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EPA and State of Vermont Launch Mentor Network to Improve Air Quality in Schools

Release Date: 08/21/2003
Contact Information: Andrew Spejewski, EPA Press Office, 617-918-1014

BURLINGTON, VT – The U.S. Environmental Protection Agency (EPA), with the support of the Vermont Department of Health (VDH), and the American Lung Association of Vermont (ALA-VT), yesterday launched a national Mentor Network to provide a collaborative effort among the nation's public elementary and high schools to foster the implementation of effective indoor air quality (IAQ) programs. While thousands of schools around the nation have used the EPA's Indoor Air Quality Tools for Schools (IAQ TfS) Program to identify and address ventilation and air pollutant problems, Vermont is the first state to have these schools team up with other schools to share experiences and offer advice on how to emulate their successful programs.

"Our goal is for schools that have implemented successful indoor air quality programs to work side-by-side with other nearby schools to assist them in evaluating, identifying, and addressing indoor air quality problems," said Robert W. Varney, regional administrator for EPA's New England Office. "It's much easier to work with someone who knows the ropes and can show you how to work with the program in order to get the assistance you need to rectify any problems you may encounter."

"We hope that pairing up schools through the Mentor Network will have a ripple effect among our public schools nationwide so our children will spend their days learning in safe, healthy environments."

The Mentor Network was launched at the first one-day training co-sponsored by the EPA, VDH, and ALA-VT. Burlington Mayor Peter A. Clavelle, Paul E. Jarris, M.D, the Commissioner of Health, and Burlington School District Superintendent Lyman Amsden welcomed school personnel from around Vermont. Participants learned how to organize their IAQ teams and how to move forward with implementing a proactive IAQ management program in their school. Building on this knowledge, participants benefited from detailed instruction on how to perform IAQ walkthroughs of their facilities.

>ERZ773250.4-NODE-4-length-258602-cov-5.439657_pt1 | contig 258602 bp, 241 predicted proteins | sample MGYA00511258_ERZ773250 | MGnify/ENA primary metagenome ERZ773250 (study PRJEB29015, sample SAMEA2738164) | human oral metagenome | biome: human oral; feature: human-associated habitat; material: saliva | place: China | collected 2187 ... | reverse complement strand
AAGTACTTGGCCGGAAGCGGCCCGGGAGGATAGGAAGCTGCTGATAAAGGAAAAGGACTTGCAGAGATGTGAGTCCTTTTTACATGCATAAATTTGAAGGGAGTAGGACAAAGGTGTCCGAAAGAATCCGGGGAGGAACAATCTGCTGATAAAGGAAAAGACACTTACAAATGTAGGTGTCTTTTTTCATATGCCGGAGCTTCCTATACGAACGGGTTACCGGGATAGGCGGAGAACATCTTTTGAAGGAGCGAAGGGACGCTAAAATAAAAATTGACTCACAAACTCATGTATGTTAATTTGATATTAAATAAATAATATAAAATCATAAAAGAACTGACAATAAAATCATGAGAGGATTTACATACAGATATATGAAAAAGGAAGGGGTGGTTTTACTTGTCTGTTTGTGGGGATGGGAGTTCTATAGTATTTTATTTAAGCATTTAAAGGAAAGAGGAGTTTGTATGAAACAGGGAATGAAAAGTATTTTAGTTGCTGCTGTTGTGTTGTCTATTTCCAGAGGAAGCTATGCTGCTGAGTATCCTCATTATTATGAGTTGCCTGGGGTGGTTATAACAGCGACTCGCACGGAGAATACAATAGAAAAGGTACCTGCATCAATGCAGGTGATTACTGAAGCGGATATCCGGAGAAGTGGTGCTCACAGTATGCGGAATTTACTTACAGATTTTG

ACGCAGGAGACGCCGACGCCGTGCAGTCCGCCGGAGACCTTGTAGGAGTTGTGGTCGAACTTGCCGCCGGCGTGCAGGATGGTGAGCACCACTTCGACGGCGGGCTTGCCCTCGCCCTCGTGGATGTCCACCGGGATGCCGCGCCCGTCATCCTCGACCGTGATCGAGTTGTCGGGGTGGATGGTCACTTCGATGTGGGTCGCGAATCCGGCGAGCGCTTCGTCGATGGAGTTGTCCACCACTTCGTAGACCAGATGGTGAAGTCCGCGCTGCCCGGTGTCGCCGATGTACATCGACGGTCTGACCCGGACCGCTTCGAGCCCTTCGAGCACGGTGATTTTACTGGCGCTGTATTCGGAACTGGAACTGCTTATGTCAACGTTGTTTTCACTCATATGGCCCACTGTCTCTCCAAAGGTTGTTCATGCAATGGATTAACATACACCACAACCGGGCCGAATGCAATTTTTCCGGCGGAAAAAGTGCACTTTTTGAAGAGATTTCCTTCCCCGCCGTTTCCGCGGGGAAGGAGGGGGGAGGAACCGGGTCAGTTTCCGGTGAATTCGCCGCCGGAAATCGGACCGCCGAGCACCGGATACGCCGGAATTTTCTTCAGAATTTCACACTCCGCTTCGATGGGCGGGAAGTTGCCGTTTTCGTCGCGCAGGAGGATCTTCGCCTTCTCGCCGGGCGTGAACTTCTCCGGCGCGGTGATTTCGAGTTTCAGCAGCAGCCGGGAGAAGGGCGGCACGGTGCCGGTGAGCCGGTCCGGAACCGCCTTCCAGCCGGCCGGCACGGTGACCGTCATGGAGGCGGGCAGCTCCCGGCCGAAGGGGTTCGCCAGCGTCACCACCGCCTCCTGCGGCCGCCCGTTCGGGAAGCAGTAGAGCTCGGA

Nearly 56 million people throughout the country spend a significant portion of their day inside elementary and secondary schools. According to the Department of Education's National Center for Education Statistics, in 1999, 43 percent of America's public schools (almost 34,000 schools) reported at least one unsatisfactory environmental condition, including ventilation, indoor air quality, lighting, and acoustics. Approximately 20 percent of schools reported unsatisfactory indoor air quality. In fact, approximately 25 percent of Vermont schools reported having poor indoor air quality and 32 percent reported inadequate ventilation, according to a 1996 General Accounting Office survey. Schools that do not respond promptly and effectively to IAQ issues may experience an increase in short-term health problems, such as fatigue and nausea, among their student body and staff, as well as serious long-term health problems, like asthma. In recent years, the incidence of childhood asthma has skyrocketed affecting one out of every thirteen school-age children.

EPA introduced the IAQ TfS Program in 1995, as a means to offer resources and guidance to help schools identify, correct, and prevent indoor air quality problems using a practical, cost-effective, step-by-step approach.

The Mentor Network takes the IAQ TfS Program to the next level by providing a collaborative atmosphere for school superintendents, teachers, and maintenance and facility personnel to evaluate their own schools and take corrective action. EPA has honored many of the mentor schools with awards recognizing the quality and success of their programs.

In Vermont, the Health Department offers workshops to help schools improve indoor air quality ENVISION Program by using the U.S. Environmental Protection Agency's IAQ TfS Program as part of the training. Schools can contact the Department of Health at 1-800-439-8550 to register for workshops or find out more information about state resources.

For more information on the Mentor Network and the IAQ Tools for Schools Program contact Kara Miller, U.S. EPA, (202)-564-9775 or by email at